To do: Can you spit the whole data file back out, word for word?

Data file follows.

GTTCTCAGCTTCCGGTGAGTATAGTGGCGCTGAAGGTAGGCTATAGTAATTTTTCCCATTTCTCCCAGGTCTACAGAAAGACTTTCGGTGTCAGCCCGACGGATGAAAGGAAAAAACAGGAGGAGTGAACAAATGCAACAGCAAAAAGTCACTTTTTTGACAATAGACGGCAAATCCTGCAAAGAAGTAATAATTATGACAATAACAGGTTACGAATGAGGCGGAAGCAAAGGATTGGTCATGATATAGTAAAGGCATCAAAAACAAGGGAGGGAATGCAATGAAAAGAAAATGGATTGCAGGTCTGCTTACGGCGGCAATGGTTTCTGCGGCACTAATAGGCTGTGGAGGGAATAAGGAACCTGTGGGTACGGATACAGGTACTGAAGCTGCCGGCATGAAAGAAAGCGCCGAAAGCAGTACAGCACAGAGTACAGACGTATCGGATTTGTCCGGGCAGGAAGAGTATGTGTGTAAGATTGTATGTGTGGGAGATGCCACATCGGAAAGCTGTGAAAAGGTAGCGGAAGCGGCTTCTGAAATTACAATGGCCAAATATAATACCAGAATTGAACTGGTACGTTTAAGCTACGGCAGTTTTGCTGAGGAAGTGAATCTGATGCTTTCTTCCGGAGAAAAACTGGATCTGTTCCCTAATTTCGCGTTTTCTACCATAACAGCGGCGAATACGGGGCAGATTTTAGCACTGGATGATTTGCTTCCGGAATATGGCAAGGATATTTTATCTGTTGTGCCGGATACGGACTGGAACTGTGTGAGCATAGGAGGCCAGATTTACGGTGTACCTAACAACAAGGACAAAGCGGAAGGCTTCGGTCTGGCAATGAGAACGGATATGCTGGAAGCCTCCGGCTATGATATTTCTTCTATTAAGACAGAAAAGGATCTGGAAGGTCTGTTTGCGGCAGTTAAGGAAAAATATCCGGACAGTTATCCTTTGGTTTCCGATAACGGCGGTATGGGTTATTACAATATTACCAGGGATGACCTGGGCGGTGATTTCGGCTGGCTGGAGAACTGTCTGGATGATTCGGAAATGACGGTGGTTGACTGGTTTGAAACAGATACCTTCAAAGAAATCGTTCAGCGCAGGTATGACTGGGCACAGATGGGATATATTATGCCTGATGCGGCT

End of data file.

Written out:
GTTCTCAGCTTCCGGTGAGTATAGTGGCGCTGAAGGTAGGCTATAGTAATTTTTCCCATTTCTCCCAGGTCTACAGAAAGACTTTCGGTGTCAGCCCGACGGATGAAAGGAAAAAACAGGAGGAGTGAACAAATGCAACAGCAAAAAGTCACTTTTTTGACAATAGACGGCAAATCCTGCAAAGAAGTAATAATTATGACAATAACAGGTTACGAATGAGGCGGAAGCAAAGGATTGGTCATGATATAGTAAAGGCATCAAAAACAAGGGAGGGAATGCAATGAAAAGAAAATGGATTGCAGGTCTGCTTACGGCGGCAATGGTTTCTGCGGCACTAATAGGCTGTGGAGGGAATAAGGAACCTGTGGGTACGGATACAGGTACTGAAGCTGCCGGCATGAAAGAAAGCGCCGAAAGCAGTACAGCACAGAGTACAGACGTATCGGATTTGTCCGGGCAGGAAGAGTATGTGTGTAAGATTGTATGTGTGGGAGATGCCACATCGGAAAGCTGTGAAAAGGTAGCGGAAGCGGCTTCTGAAATTACAATGGCCAAATATAATACCAGAATTGAACTGGTACGTTTAAGCTACGGCAGTTTTGCTGAGGAAGTGAATCTGATGCTTTCTTCCGGAGAAAAACTGGATCTGTTCCCTAATTTCGCGTTTTCTACCATAACAGCGGCGAATACGGGGCAGATTTTAGCACTGGATGATTTGCTTCCGGAATATGGCAAGGATATTTTATCTGTTGTGCCGGATACGGACTGGAACTGTGTGAGCATAGGAGGCCAGATTTACGGTGTACCTAACAACAAGGACAAAGCGGAAGGCTTCGGTCTGGCAATGAGAACGGATATGCTGGAAGCCTCCGGCTATGATATTTCTTCTATTAAGACAGAAAAGGATCTGGAAGGTCTGTTTGCGGCAGTTAAGGAAAAATATCCGGACAGTTATCCTTTGGTTTCCGATAACGGCGGTATGGGTTATTACAATATTACCAGGGATGACCTGGGCGGTGATTTCGGCTGGCTGGAGAACTGTCTGGATGATTCGGAAATGACGGTGGTTGACTGGTTTGAAACAGATACCTTCAAAGAAATCGTTCAGCGCAGGTATGACTGGGCACAGATGGGATATATTATGCCTGATGCGGCT